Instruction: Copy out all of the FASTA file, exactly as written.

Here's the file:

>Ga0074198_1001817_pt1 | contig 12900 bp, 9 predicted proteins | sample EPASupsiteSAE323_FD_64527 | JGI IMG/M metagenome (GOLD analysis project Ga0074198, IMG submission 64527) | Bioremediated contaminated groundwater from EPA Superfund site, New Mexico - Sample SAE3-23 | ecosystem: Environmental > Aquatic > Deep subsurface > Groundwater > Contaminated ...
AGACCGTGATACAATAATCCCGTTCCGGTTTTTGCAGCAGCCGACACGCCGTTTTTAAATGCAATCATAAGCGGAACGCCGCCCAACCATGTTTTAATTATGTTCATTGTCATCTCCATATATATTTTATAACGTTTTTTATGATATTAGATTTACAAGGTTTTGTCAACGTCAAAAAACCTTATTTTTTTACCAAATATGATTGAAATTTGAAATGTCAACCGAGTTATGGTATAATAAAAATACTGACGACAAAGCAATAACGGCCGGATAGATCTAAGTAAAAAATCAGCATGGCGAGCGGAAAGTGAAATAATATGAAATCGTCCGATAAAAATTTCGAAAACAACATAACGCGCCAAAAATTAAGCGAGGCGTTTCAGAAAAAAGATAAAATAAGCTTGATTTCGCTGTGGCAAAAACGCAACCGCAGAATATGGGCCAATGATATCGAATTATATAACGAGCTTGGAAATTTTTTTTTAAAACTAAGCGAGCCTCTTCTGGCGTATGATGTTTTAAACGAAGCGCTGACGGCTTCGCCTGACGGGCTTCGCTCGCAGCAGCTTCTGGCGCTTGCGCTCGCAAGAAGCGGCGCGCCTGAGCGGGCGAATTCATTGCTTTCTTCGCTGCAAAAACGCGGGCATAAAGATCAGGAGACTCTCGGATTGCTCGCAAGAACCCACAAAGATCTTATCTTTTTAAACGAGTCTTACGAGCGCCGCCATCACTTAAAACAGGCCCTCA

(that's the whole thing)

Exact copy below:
>Ga0074198_1001817_pt1 | contig 12900 bp, 9 predicted proteins | sample EPASupsiteSAE323_FD_64527 | JGI IMG/M metagenome (GOLD analysis project Ga0074198, IMG submission 64527) | Bioremediated contaminated groundwater from EPA Superfund site, New Mexico - Sample SAE3-23 | ecosystem: Environmental > Aquatic > Deep subsurface > Groundwater > Contaminated ...
AGACCGTGATACAATAATCCCGTTCCGGTTTTTGCAGCAGCCGACACGCCGTTTTTAAATGCAATCATAAGCGGAACGCCGCCCAACCATGTTTTAATTATGTTCATTGTCATCTCCATATATATTTTATAACGTTTTTTATGATATTAGATTTACAAGGTTTTGTCAACGTCAAAAAACCTTATTTTTTTACCAAATATGATTGAAATTTGAAATGTCAACCGAGTTATGGTATAATAAAAATACTGACGACAAAGCAATAACGGCCGGATAGATCTAAGTAAAAAATCAGCATGGCGAGCGGAAAGTGAAATAATATGAAATCGTCCGATAAAAATTTCGAAAACAACATAACGCGCCAAAAATTAAGCGAGGCGTTTCAGAAAAAAGATAAAATAAGCTTGATTTCGCTGTGGCAAAAACGCAACCGCAGAATATGGGCCAATGATATCGAATTATATAACGAGCTTGGAAATTTTTTTTTAAAACTAAGCGAGCCTCTTCTGGCGTATGATGTTTTAAACGAAGCGCTGACGGCTTCGCCTGACGGGCTTCGCTCGCAGCAGCTTCTGGCGCTTGCGCTCGCAAGAAGCGGCGCGCCTGAGCGGGCGAATTCATTGCTTTCTTCGCTGCAAAAACGCGGGCATAAAGATCAGGAGACTCTCGGATTGCTCGCAAGAACCCACAAAGATCTTATCTTTTTAAACGAGTCTTACGAGCGCCGCCATCACTTAAAACAGGCCCTCA